A Redmond gun-maker is suing a YouTube video producer over a sponsorship agreement that fell short of expectations, possibly because of changes in YouTube’s terms of service that restricted gun-related content.

Radian Weapons alleges in a lawsuit in Deschutes County Circuit Court that GY6vids LLC of Texas misrepresented that it could advertise Radian’s products, failed to inform viewers that the promotion was a paid advertisement and purposely kept the video private, in an effort to keep YouTube from discovering the video violated the terms of service.

The video, “Getting Shot at Point Blank Range — Part 2,” obtained 3 million views, but it was published as “unlisted,” meaning it couldn’t be promoted by YouTube or found in any search, according to the lawsuit. And the link to Radian’s website that GY6vids posted with the video generated only four clicks, the lawsuit says.

Now Radian questions the veracity of the view count and is trying to get back more than $15,000. GY6vids was a YouTube channel specializing in gun demonstrations with more than 600,000 subscribers, but it has moved to an advertising-free platform, Patreon, in the wake of YouTube policy changes.

“It was strange that it got so many views, being that it was unlisted,” said Paul Barton, an attorney at Olsen Barton LLC in Lake Oswego representing Radian. The lawsuit was filed April 6 after both sides traded demand letters, he said.

GY6vids said that Radian breached the sponsorship agreement signed in September and wanted more than $600,000, said Josiah Underwood, operations manager at Radian, which was founded by his brother, Joshua Underwood. Radian had agreed to pay 3 cents per view over a six-month period, according to the agreement. That would translate to $90,000 if the count of 3 million views is accurate.

GY6vids owner Andrew Boetjer didn’t respond to messages left on his Facebook and Twitter accounts. His attorney, Matt Levin at Markowitz Herbold PC, also did not respond to a message from The Bulletin.

Radian makes AR-15 rifles but is best-known for its charging handle, an after-market replacement product that makes it easier to load the weapon or clear malfunctions.

Radian executives weren’t aware YouTube had changed its terms of service in April 2017, according to the lawsuit. YouTube banned advertising for firearms, firearm components and ammunition, and GY6vid’s channel became restricted content, the suit says.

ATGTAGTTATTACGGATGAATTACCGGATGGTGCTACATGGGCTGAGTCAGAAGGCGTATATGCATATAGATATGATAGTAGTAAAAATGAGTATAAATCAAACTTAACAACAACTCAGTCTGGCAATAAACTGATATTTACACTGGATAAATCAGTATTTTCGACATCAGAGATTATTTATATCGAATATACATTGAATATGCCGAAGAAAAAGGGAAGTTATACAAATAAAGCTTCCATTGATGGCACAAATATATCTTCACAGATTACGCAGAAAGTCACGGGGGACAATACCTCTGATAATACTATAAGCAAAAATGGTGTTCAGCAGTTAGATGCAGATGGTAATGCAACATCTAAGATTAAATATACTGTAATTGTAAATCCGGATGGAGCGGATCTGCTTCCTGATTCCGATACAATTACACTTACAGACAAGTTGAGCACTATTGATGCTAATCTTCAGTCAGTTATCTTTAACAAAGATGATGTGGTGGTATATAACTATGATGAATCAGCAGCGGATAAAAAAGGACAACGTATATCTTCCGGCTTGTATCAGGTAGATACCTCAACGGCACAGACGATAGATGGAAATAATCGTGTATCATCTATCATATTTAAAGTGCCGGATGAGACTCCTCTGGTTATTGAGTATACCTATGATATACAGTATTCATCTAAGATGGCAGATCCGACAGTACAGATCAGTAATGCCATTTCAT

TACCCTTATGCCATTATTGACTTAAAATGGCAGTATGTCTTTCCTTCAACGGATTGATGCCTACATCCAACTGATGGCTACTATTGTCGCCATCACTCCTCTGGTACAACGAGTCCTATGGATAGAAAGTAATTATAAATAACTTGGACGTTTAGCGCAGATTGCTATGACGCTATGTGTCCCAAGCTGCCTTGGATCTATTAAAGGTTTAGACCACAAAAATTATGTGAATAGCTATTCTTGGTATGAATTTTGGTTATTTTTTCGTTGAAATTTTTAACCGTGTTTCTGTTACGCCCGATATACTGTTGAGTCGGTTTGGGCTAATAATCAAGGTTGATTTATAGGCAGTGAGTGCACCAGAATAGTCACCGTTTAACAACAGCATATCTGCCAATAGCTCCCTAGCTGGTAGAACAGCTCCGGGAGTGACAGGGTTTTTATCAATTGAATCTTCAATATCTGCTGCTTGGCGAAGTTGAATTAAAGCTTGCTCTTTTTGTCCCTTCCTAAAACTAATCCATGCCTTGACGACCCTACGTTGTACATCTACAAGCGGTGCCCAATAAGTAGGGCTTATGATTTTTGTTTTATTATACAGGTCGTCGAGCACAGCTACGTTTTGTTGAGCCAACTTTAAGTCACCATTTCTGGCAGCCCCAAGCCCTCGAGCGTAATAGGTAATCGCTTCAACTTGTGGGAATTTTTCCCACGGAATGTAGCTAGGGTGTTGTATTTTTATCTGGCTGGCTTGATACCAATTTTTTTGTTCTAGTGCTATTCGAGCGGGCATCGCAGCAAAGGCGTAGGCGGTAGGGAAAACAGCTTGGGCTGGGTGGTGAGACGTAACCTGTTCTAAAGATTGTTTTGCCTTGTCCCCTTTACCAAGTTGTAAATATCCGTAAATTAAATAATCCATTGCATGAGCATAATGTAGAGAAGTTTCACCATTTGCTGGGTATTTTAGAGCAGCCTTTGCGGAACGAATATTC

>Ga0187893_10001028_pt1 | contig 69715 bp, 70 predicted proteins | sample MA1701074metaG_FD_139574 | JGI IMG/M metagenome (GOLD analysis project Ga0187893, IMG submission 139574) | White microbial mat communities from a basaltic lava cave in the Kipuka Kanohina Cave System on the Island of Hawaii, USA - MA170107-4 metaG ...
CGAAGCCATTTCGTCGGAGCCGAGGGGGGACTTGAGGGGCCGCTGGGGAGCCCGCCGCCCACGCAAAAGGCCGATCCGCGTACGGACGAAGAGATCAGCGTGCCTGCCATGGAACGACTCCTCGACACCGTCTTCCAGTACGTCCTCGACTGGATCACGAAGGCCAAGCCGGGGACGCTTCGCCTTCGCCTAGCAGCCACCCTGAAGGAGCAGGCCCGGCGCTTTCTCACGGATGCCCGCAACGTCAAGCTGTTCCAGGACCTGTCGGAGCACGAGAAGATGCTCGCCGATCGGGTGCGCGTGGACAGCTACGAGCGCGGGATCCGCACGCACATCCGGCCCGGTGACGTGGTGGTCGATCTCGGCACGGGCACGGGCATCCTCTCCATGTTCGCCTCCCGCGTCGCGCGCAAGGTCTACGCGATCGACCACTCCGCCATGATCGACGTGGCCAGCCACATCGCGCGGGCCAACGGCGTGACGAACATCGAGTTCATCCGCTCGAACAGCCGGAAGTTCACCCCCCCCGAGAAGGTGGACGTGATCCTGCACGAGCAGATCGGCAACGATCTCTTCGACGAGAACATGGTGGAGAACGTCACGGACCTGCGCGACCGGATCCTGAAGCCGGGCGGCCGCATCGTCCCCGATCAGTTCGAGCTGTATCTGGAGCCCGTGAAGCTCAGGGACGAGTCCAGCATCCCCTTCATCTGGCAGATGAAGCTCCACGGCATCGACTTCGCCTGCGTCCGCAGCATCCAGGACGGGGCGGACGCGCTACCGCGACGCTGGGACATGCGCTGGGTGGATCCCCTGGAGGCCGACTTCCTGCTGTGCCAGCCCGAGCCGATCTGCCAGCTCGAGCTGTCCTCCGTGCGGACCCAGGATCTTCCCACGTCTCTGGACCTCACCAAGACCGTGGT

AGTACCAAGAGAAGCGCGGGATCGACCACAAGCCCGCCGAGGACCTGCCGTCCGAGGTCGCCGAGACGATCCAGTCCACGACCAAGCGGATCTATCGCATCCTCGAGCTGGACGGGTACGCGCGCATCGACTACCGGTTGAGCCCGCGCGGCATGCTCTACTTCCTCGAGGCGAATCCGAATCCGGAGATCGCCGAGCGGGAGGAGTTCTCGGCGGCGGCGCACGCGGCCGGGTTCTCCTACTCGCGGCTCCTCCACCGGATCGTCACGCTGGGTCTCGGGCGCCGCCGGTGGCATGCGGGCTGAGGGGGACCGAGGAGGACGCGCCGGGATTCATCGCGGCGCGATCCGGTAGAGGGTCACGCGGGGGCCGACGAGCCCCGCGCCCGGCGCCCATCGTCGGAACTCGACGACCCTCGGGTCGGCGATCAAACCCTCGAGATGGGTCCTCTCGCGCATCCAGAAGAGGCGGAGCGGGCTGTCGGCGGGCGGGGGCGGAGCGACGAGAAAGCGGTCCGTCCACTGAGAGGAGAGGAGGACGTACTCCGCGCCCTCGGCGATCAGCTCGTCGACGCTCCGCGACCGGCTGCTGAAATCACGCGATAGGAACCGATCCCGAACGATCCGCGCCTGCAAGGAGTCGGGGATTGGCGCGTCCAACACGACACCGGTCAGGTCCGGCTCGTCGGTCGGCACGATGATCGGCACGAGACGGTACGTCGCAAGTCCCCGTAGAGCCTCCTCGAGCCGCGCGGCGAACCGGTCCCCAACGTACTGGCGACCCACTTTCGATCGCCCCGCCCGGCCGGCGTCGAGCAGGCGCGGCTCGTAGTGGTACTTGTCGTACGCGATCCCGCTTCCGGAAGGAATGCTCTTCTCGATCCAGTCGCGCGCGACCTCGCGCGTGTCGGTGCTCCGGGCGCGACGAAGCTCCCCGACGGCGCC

“Because of the change in YouTube’s advertising policy, GY6 was losing revenue and was desperate to find new sources of income,” the lawsuit says. As a result, GY6 intentionally failed to inform Radian of the change in YouTube’s policy, and that would keep GY6 from advertising Radian’s products as required under the agreement, the lawsuit claims.

Without informing Radian, the lawsuit says, GY6 published the video as “unlisted,” the lawsuit says.

In the video that Radian sponsored, Boetjer fired weapons at objects from point-blank range to observe the effects, the lawsuit says. GY6 opened the video with a 15-second segment that discussed Radian, mentioned the video was sponsored by Radian and included Radian’s logo in the top-right corner for the first 15 seconds. The video’s page also included a link to Radian’s website.

YouTube content creators split advertising revenue with the site, but that income stream has dried up for channels like GY6.

“As many of you know YouTube Ad Revenue (My usual funding put toward filming new content) is at a all time low right now … this is due to many factors that are to (sic) long winded to get into at the moment,” says a note posted on GY6’s Patreon site, which has 299 patrons.

“Your Pledges help a ton, and allows us to focus on all future video productions without having to pander to YouTube BS … If we want to do something that is ‘NOT SUITABLE FOR ADVERTISERS’ we can just do it!”

Despite the backdrop of controversial YouTube content, Radian’s dispute with GY6vids will boil down to contract law, said Mohsen Manesh, associate professor at the University of Oregon School of Law. “Did GY6 have a duty to disclose the change in YouTube’s terms of service?” Manesh said. “Generally no, there’s no duty.”

But that doesn’t mean GY6vids could misrepresent the expected return on advertising to lure Radian into a contract, Manesh said. Radian might have a valid claim that GY6vids lied, but the gun-maker also has to show that it relied on GY6vids’ false claims, he said.

The two-page sponsorship agreement’s all-caps disclaimer, which says, “large amounts of traffic CANNOT BE GUARANTEED by GY6vids,” could make it difficult for Radian to prove that it relied on GY6vids, Manesh said. “It’s not a slam dunk, given the language in the contract,” he said.

Radian’s lawsuit alleges fraudulent inducement related to GY6’s failure to disclose YouTube’s terms of service, but it doesn’t make a claim relating to the dubious view count.

Business owners could protect themselves from these kind of disputes by negotiating for payment based on clicks, rather than views, or through third-party auditing of the views, Manesh said.

“This kind of arrangement and disputes it’s going to engender are about as old as click-bait advertising on the internet,” he said. “How many people saw our ad, and why did so few click through?”

— Reporter: 541-617-7860, kmclaughlin@bendbulletin.com

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